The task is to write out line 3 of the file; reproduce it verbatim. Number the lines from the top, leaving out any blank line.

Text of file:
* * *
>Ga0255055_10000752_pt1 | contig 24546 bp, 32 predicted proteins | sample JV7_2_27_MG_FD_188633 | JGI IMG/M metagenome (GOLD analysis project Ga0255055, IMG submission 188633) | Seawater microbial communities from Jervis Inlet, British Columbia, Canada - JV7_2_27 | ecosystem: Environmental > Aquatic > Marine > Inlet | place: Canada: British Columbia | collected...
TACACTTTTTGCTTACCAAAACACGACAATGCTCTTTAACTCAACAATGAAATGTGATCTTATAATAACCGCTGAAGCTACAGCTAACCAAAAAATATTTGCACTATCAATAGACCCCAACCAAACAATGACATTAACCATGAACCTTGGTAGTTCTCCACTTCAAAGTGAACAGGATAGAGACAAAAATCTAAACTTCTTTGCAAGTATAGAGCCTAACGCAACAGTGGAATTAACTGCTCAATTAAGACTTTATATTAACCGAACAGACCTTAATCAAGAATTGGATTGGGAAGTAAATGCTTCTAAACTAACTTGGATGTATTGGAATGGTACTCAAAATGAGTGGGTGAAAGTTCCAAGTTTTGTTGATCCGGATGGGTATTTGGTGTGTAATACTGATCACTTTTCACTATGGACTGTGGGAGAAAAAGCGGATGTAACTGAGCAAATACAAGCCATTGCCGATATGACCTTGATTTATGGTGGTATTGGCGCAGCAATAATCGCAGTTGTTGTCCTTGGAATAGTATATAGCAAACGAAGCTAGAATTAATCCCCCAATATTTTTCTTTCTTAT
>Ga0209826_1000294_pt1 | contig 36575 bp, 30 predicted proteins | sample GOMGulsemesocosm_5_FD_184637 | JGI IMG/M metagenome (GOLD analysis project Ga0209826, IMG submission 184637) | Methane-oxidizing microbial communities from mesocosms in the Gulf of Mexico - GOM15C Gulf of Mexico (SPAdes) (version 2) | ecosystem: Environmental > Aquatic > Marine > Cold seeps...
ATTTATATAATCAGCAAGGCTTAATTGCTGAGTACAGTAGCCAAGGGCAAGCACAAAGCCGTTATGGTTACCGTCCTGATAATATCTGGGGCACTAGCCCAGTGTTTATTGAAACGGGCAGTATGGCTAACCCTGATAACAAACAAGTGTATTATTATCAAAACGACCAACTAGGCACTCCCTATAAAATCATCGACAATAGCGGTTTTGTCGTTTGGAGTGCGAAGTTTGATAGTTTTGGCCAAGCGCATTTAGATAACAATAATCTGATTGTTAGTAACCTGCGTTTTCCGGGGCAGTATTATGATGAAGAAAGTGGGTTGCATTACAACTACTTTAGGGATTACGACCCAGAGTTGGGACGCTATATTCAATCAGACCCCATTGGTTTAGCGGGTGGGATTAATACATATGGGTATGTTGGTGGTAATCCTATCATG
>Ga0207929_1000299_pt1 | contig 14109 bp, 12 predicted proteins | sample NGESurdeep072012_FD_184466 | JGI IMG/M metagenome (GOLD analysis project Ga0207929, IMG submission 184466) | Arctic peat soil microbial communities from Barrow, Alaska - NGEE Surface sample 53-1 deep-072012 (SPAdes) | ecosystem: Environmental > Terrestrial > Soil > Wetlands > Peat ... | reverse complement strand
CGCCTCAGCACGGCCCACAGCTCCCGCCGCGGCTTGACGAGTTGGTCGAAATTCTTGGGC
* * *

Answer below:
>Ga0209826_1000294_pt1 | contig 36575 bp, 30 predicted proteins | sample GOMGulsemesocosm_5_FD_184637 | JGI IMG/M metagenome (GOLD analysis project Ga0209826, IMG submission 184637) | Methane-oxidizing microbial communities from mesocosms in the Gulf of Mexico - GOM15C Gulf of Mexico (SPAdes) (version 2) | ecosystem: Environmental > Aquatic > Marine > Cold seeps...